featuring Joshua D. Rauhvia Graduate School of Business, Stanford University
Monday, July 22, 2019
A new study, coauthored by Hoover Institution fellow and Stanford Graduate School of Business Finance Professor Joshua D. Rauh, offers a solid answer to what happens to local jobs when state taxes go up: Hiking the state corporate tax rate just one percentage point, say, from 6% to 7%, will indeed spur some companies to pull up stakes and take jobs with them.
There are now five Democratic presidential candidates who appear to have separated from the original field of 25: Joe Biden, Bernie Sanders, Elizabeth Warren, Pete Buttigieg, and Kamala Harris, who has made a significant move in the polls since her performance in the first Democratic debate.
Last week, Harris moved slightly ahead of Biden, 23 percent to 21 percent, in one highly respected poll. This same poll found Harris ahead of Trump, 49 percent to 41 percent, if the election were to be held now.
Advocates of Social Security expansion have declared their intention to move the “Social Security 2100 Act” through the House of Representatives before August recess. The bill, introduced by Rep. John Larson (D., Conn.), has more than 200 co-sponsors.
The Democrat-controlled House of Representatives recently passed legislation to raise the minimum wage from $7.50 to $15 nationwide. While that might sound good to some, the reality is that such an increase may put up to 3.7 million people out of work, according to the nonpartisan Congressional Budget Office.
The market value of government debt equals the present discounted value of primary surpluses. Applying present value decompositions from asset pricing to this valuation equation, I find that half of the variation in the market value of debt to GDP ratio corresponds to varying forecasts of future primary surpluses, and half to varying discount rates. Variation in expected growth rates is unimportant.
Recently, I argued that much of the progress of the No Child Left Behind era may have stemmed from the dramatically declining child poverty rates of the 1990s. But much does not mean all. Other things were happening back then, too, things that deserve at least some of the credit—namely more education reform and more education resources. Let’s look at the evidence for both.
Hoover Institution fellow Eric Hanushek discusses a number of topics including: common misconceptions for improving US schools, the culture war within public schools, the impact of a child’s family life on education, and the correlation between a teacher’s pay and the quality of education.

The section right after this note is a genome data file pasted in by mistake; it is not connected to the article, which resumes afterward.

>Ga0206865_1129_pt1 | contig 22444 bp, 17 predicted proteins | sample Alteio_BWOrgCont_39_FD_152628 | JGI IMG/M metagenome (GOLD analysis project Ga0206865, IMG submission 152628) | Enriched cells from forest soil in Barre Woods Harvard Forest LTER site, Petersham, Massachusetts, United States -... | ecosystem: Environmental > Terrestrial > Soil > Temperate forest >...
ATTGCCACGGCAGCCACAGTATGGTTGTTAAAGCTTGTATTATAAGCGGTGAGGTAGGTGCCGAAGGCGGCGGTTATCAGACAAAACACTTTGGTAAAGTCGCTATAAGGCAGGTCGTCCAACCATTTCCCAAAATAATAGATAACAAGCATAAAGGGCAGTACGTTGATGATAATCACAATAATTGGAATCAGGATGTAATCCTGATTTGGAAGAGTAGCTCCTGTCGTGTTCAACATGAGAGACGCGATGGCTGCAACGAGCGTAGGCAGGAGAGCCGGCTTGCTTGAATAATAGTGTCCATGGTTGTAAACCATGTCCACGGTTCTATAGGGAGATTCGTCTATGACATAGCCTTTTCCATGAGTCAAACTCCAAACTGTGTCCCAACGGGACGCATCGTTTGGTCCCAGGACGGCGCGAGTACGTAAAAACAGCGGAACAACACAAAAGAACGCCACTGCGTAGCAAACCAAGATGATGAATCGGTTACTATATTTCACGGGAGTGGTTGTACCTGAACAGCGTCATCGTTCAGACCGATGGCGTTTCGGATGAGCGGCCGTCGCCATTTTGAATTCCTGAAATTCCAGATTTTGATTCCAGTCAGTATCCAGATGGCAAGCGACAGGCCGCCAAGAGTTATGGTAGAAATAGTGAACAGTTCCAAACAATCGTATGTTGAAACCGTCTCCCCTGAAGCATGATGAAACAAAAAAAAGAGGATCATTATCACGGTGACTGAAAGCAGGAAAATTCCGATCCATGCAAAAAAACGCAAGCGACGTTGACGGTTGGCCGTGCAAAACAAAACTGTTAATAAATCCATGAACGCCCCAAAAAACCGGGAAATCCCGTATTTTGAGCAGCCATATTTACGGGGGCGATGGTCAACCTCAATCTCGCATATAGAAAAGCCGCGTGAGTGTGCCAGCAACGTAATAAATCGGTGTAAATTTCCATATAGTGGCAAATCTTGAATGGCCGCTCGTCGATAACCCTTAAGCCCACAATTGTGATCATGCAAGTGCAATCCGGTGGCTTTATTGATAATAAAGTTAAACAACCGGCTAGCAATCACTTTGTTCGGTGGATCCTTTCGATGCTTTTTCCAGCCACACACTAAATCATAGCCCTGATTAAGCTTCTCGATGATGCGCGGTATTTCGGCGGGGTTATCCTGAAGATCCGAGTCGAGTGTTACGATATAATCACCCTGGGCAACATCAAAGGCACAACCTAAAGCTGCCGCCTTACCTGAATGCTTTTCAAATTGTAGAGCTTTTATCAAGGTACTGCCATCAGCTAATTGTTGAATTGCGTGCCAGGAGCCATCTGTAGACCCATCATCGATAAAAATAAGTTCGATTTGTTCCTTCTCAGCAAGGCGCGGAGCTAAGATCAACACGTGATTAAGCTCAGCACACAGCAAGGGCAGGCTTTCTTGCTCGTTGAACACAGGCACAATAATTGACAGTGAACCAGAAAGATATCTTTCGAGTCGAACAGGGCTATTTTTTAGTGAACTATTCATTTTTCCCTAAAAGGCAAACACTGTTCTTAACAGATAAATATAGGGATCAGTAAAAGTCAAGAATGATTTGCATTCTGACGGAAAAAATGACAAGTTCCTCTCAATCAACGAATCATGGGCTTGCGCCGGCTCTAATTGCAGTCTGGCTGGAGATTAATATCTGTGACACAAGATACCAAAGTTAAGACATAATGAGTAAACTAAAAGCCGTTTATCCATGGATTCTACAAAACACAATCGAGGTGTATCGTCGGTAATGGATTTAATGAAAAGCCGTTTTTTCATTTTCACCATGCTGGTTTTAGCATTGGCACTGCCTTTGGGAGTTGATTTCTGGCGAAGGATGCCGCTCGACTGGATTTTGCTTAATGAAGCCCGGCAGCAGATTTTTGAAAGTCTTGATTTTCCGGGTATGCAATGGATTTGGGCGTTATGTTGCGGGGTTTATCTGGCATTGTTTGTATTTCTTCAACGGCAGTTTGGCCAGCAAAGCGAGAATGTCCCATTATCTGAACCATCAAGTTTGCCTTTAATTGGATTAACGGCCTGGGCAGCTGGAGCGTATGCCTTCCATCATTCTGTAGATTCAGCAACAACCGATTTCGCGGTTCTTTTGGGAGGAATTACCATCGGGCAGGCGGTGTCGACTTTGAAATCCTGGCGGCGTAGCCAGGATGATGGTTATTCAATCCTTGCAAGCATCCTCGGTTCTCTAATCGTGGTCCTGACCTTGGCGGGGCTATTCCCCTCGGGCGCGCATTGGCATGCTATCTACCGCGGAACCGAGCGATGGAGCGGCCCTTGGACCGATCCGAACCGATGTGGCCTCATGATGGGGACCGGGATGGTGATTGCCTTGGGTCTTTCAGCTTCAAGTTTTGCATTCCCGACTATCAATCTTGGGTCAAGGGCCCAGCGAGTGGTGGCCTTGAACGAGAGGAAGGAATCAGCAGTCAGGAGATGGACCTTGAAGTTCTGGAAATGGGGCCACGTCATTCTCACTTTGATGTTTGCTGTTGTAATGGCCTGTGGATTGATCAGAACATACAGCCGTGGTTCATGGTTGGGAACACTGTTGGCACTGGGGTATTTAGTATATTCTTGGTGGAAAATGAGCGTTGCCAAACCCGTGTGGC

Hoover Institution fellow Raghuram Rajan says trade friction between the US and China and the prospects of Brexit have helped damage business confidence, but it was not clear yet whether this would lead to a recession.
Rep. Rashida Tlaib, D-Mich., called for a federal minimum wage of $20 per hour at an event in Detroit on Sunday night, prompting mockery from conservatives and threatening to force mainline Democrats in the 2020 presidential race to address the issue in upcoming debates.
Bernie Sanders has some well-earned egg on his face after he cut campaign employees’ hours in order to meet their demands for a $15 an hour wage. The move isn’t surprising to anyone with a basic grasp of how economics works. Mandating a higher wage doesn’t mean that the resources to pay for it are magically going to appear. It’s the same reason why the Congressional Budget Office predicted that the recent $15 minimum wage bill passed by the House could kill almost 4 million jobs.
Black-hat hackers are increasingly targeting schools across America. But that could be by accident, say experts in Arkansas, who question whether the trend -- if there is one -- has reached Arkansas. "It's interesting that they're getting down to the schools," said Elizabeth Bowles, president and CEO of Aristotle Unified Communications in Little Rock.
This is the text of an open letter signed by more than 60 prominent Europeans, all Council Members of the European Council on Foreign Relations (ECFR), calling on the new EU leadership team, who will take over in late 2019, to understand the challenge that confronts them and receive the tools they need from EU governments to change Europe’s approach to foreign policy.